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The question: I started running this summer and love it, but I am worried I am going to stop as the weather gets colder. Any tips for how to dress and manage running outdoors in the cold?

The answer: Some runners are willing to warm-up as they run, but I hate being cold. I need to be warm right from the get-go, so for me, layering is key. I love wearing arm warmers, leg warmers, gloves, hats and even a balaclava. Basically anything I can take off as I warm up. For example, I usually start wearing both a hat and the hood from my running jacket. Once I warm up, I just wear the hood.

My biggest winter running pet peeve is when cold air causes the skin above my ankles to become cold and dry. So, I always wear tall socks or pants that are tight at the ankle (or both).

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I also change my running route in the fall and winter. I do multiple small loops so I can easily get home if I want to drop layers off, pick layers up, or if I fall and want to get home ASAP. (I have become more cautious after falling on black ice last year).

Lastly, if I want to run when it is dark or extremely cold, I allow myself to run on the treadmill. Sometimes runners adopt the mindset that treadmill running is not "real" running. The problem what that mindset is that it can become an excuse to stop moving during the winter. Sure, running on the treadmill is not the same as running outside, but some movement is always better than no movement. And since the belt forces you to run at a constant speed, runners can use that to learn how to pace themselves during speed intervals.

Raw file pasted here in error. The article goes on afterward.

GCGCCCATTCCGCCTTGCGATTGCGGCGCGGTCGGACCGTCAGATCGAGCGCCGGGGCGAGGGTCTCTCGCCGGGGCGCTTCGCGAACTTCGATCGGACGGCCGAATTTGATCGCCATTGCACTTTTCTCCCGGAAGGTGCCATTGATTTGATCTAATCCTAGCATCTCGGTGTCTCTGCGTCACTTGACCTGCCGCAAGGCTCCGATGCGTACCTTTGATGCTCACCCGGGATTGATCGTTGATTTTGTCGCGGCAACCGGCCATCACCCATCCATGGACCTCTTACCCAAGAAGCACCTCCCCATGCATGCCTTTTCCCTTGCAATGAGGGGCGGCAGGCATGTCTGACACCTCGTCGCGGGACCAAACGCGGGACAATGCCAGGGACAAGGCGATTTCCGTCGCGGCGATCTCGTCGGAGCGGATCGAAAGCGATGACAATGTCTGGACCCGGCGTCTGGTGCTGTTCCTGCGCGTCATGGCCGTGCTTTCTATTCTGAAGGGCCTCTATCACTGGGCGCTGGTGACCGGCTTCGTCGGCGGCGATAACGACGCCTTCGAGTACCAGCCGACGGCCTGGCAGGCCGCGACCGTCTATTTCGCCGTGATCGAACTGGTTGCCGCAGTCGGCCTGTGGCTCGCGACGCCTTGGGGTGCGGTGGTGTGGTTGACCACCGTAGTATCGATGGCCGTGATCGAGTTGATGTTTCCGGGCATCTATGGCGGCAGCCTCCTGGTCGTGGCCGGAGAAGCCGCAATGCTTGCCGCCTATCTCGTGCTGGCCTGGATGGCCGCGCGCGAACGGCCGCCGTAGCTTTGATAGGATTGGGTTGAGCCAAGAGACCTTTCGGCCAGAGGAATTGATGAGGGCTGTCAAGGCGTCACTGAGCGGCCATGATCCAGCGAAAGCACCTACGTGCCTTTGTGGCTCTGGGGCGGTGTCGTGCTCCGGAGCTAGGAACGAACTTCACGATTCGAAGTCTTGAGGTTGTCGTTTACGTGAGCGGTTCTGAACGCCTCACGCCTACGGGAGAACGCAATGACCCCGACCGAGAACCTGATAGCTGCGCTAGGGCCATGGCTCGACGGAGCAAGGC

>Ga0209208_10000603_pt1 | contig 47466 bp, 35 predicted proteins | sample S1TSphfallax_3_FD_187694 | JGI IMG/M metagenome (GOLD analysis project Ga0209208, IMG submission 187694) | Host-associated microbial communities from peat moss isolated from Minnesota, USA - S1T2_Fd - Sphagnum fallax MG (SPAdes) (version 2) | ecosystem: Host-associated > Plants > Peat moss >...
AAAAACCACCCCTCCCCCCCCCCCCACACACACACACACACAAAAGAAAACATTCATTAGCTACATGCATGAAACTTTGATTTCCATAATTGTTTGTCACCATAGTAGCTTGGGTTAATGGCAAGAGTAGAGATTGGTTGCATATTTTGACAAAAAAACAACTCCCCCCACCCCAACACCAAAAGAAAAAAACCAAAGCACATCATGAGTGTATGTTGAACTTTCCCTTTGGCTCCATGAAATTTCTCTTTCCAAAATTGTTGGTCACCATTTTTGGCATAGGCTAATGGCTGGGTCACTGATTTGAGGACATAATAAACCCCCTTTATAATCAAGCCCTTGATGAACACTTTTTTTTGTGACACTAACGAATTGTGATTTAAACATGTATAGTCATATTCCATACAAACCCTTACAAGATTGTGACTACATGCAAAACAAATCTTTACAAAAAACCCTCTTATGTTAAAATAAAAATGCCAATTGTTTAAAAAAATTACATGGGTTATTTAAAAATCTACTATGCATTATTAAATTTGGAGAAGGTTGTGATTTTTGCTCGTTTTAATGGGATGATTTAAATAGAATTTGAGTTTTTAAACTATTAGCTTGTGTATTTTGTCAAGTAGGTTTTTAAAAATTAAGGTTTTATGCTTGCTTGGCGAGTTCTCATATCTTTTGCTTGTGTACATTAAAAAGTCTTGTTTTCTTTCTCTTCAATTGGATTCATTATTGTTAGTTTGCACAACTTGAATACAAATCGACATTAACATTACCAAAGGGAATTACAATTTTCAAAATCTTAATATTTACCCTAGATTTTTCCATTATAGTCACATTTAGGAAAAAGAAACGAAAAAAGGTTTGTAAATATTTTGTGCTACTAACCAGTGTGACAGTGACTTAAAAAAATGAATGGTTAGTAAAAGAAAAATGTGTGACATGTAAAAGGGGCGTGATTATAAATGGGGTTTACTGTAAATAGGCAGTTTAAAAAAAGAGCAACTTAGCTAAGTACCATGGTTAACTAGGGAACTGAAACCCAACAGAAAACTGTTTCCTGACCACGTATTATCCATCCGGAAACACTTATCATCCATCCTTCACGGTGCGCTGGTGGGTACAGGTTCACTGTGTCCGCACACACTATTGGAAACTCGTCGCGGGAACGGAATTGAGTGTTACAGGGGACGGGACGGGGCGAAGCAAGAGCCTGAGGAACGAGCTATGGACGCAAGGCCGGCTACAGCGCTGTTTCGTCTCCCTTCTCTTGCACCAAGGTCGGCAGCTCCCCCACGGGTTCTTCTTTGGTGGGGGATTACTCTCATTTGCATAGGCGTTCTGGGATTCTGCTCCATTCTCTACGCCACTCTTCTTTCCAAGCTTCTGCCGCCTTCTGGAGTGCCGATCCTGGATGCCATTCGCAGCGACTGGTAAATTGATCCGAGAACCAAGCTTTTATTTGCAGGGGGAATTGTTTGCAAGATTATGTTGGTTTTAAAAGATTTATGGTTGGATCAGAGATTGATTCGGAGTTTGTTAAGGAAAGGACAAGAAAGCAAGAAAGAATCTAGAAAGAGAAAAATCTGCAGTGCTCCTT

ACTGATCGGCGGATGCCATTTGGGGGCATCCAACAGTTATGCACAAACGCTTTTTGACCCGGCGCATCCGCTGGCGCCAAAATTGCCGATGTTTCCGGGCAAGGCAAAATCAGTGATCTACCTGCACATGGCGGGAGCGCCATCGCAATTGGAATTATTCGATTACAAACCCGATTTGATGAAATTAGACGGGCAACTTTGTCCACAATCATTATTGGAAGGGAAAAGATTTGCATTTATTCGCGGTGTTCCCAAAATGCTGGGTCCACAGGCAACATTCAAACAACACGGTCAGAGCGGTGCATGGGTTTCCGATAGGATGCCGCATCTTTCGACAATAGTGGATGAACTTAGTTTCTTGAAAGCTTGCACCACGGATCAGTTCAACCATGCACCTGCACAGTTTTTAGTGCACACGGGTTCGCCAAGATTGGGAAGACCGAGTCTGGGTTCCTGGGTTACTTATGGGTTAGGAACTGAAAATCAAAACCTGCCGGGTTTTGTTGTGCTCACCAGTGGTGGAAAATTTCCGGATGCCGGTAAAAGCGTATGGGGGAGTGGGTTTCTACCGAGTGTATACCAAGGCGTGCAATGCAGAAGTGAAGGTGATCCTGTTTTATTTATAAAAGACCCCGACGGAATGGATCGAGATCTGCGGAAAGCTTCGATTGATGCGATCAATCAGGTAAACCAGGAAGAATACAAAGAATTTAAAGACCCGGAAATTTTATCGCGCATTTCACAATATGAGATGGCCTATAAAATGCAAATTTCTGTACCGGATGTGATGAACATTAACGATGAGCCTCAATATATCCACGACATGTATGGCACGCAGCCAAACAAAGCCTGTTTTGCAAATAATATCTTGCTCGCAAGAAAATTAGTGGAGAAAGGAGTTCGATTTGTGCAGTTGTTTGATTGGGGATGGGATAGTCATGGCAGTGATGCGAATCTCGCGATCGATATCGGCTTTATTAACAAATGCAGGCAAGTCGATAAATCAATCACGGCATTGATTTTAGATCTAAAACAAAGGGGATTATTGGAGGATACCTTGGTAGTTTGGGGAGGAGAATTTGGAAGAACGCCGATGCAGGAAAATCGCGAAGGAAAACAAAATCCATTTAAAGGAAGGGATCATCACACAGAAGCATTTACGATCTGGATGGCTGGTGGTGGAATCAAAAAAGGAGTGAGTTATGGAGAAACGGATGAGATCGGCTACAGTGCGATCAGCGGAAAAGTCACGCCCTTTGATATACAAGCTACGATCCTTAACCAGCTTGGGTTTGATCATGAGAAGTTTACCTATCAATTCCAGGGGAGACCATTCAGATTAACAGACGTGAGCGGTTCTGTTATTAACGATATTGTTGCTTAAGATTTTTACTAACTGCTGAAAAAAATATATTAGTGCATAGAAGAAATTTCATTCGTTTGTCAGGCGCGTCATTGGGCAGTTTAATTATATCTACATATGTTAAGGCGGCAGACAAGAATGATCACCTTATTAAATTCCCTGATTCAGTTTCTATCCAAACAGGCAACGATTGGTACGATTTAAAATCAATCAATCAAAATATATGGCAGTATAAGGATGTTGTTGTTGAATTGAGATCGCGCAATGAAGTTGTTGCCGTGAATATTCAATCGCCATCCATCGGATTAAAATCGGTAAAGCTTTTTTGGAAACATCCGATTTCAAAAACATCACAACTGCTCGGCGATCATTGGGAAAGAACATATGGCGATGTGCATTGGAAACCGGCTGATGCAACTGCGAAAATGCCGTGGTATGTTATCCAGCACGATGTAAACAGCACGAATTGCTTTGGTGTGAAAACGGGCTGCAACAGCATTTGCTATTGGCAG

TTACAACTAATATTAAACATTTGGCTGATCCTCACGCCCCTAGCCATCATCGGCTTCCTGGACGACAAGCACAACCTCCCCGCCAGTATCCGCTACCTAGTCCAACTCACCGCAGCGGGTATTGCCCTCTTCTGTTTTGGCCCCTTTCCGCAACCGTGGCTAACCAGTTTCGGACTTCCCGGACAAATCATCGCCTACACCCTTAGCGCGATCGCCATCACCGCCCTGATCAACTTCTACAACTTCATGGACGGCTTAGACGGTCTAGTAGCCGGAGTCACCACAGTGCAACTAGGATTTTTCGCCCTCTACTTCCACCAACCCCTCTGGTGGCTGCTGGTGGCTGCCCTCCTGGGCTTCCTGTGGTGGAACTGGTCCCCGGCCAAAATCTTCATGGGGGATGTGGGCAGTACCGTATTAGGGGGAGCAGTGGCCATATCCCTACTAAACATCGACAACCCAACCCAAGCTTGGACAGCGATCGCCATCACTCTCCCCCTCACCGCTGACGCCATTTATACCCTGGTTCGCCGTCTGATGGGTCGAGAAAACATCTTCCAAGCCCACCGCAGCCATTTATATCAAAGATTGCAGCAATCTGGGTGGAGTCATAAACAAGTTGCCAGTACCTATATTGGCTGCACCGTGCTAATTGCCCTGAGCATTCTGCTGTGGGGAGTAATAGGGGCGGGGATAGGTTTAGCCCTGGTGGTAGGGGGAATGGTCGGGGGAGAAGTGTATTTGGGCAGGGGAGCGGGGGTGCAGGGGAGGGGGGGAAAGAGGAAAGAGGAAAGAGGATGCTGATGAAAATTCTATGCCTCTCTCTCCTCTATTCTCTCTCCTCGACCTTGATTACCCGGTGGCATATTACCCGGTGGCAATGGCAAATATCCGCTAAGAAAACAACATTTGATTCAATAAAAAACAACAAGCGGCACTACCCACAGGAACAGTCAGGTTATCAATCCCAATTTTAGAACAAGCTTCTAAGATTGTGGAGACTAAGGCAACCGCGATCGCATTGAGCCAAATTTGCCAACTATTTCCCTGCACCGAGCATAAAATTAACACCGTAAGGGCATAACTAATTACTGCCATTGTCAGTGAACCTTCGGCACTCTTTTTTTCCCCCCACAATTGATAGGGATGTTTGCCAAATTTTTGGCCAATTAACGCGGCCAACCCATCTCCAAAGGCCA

Every runner will adapt to running in the cold differently; it took me years to perfect my rituals. If you freeze on your first cold-weather run, don't give up. Try again, take the time to figure out what works for you.

Trainer's tip: Use the colder weather as incentive to try different athletic activities. Running can lead to overuse injuries, so mix it up! Try skiing, snowboarding, lifting weights and doing yoga.

Kathleen Trotter has been a personal trainer and Pilates equipment specialist for over 10 years. Her website is www.kathleentrotter.com.

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